Most men are not at risk of suffering from vitamin B9 deficiency so for the purposes of increasing testosterone levels this does not make or list in needed supplementation.

In addition to that, supplementing with B9 may be dangerous to your health.

We would like to note for those men reading this who may be diabetic or have a baby on the way, how important getting your folate is.

We would also like to note the difference between “folate” which is naturally occurring B9 found in foods and “Folic Acid” which is a synthetic B vitamin found in supplements, fortified foods and has been linked to cancer (9).

Folate (b9 in its natural form) is much more easily absorbed by the body so if you are concerned with deficiency, you should increase your intake of foods high in B9 such as spinach unless otherwise directed by a healthcare professional.

Good Sources of Food:

Spinach, beef liver, black eyed peas, asparagus, broccoli, brussel sprouts, romaine lettuce, kidney beans.


Vitamin B12 – Cobalamin:

The amount of b12 needed each day to survive is rather microscopic, however the ramifications of deficiency is horrendous.

Unlike other B vitamins, b12 can be stored in the liver which is good. However, that also means deficiency can creep up on you.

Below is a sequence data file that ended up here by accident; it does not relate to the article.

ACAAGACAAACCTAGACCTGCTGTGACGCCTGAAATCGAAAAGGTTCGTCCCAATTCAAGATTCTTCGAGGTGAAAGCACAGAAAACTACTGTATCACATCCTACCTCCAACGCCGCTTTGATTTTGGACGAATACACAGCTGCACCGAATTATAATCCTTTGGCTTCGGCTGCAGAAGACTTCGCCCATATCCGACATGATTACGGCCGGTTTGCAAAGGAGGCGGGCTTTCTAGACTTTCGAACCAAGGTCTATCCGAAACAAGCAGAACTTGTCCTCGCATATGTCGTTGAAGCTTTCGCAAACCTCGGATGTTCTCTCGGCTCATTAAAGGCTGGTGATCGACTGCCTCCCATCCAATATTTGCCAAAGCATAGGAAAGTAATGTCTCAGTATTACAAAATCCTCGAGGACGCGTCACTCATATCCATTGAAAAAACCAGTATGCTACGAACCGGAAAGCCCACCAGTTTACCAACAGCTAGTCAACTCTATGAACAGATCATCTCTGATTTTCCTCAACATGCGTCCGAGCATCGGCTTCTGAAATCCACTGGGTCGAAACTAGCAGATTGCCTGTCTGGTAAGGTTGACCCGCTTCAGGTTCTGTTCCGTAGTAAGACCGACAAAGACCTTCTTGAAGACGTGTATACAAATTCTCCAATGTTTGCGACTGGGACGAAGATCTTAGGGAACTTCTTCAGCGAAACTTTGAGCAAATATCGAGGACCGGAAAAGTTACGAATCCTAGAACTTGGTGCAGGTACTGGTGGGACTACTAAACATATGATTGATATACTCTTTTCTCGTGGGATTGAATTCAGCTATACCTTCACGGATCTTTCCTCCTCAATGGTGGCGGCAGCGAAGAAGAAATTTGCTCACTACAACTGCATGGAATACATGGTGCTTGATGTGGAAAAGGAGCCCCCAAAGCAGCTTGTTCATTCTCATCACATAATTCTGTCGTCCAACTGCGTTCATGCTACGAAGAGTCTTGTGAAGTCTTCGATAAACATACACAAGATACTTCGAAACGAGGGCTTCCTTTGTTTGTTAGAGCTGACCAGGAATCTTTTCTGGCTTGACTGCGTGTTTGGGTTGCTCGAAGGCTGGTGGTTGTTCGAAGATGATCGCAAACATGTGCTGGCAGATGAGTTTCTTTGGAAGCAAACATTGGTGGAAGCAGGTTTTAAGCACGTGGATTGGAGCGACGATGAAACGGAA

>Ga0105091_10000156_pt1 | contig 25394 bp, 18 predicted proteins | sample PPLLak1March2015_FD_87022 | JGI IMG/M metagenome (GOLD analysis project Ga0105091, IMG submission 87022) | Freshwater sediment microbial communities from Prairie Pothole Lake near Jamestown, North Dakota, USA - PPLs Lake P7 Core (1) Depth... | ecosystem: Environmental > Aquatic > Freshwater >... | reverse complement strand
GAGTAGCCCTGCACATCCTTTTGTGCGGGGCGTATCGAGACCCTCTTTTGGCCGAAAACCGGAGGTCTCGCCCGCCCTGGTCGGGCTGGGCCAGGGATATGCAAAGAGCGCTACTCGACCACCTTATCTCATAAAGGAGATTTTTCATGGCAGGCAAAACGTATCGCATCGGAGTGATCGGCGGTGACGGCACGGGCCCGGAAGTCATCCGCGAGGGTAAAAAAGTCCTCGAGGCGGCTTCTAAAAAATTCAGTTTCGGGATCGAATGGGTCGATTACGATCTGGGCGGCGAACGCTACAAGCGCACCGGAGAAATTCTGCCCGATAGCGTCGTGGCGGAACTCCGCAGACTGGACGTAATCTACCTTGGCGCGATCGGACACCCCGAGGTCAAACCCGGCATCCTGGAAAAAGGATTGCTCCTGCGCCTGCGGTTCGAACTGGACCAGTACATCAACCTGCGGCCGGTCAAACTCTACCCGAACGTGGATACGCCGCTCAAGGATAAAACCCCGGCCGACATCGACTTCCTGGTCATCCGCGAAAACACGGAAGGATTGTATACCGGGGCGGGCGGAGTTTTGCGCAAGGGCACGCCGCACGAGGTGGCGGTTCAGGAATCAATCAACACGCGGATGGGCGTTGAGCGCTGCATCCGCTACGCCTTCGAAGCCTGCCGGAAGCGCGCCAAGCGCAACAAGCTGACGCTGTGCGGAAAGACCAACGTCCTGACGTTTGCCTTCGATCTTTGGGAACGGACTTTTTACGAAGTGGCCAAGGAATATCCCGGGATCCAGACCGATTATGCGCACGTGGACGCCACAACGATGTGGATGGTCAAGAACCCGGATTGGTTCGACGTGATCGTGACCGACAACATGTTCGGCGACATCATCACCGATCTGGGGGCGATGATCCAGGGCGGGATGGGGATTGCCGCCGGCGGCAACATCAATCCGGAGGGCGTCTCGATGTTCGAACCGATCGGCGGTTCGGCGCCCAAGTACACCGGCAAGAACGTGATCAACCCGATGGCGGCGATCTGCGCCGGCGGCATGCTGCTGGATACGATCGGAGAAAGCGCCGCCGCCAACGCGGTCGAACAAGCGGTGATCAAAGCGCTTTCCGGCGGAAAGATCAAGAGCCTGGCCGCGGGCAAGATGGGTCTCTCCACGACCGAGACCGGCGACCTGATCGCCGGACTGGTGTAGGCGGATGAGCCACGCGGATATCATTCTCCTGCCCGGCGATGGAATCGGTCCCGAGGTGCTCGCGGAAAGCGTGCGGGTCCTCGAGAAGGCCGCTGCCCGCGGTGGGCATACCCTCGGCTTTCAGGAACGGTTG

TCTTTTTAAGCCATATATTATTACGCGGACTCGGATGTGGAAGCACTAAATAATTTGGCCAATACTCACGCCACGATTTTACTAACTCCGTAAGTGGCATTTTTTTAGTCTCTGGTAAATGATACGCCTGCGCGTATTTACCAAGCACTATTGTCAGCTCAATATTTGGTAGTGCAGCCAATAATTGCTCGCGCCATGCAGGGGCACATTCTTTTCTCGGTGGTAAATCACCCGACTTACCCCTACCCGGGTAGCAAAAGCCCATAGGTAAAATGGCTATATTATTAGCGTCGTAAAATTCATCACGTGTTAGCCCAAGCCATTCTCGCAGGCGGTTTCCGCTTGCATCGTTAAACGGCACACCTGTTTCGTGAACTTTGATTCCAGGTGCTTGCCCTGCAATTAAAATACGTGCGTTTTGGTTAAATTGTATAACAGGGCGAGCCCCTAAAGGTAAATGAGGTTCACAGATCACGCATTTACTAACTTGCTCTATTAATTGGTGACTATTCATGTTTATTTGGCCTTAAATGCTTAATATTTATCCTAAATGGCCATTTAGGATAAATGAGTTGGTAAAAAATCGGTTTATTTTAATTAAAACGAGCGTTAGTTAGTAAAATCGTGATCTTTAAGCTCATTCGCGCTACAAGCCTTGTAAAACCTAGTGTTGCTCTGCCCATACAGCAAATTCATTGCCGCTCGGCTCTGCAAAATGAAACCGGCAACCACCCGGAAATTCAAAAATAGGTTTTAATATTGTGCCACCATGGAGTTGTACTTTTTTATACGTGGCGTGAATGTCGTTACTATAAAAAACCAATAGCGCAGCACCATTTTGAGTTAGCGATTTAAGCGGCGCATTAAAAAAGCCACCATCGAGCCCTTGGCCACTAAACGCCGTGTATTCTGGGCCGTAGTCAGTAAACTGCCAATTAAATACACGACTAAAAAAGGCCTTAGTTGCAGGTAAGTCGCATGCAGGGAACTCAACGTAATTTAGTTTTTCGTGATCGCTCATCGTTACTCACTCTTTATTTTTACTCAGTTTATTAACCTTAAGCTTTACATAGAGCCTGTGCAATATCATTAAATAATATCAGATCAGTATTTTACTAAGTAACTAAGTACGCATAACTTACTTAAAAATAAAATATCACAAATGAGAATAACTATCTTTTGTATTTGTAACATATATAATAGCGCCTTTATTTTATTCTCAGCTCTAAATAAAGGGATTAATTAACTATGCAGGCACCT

It’s been reported that health problems, which range from testicular function and cognitive decline to lethargy and megaloblastic anemia, may not begin to show symptoms until 5 or 6 years down the road.

But I thought only vegans and vegetarians were at risk of deficiency?

At one time, that was common thought, however in a recent study of 3,000 men and women, it was discovered 39% were in the “low normal” range (10).

Even a mild deficiency may accelerate cognitive decline (11) and who knows what other side effects could be lurking in the shadows that just haven’t manifested yet or were not linked directly to a “low normal” b12 count..

Vitamin B12 in the Diet:

As mentioned, daily requirements for cobalamin are small but it’s not the easiest vitamin to get either.

In foods, it is found only in meats but thanks to a lack of organ meat in the typical western diet, as well as modern sanitary practices and soil degradation, even meat eaters can be deficient.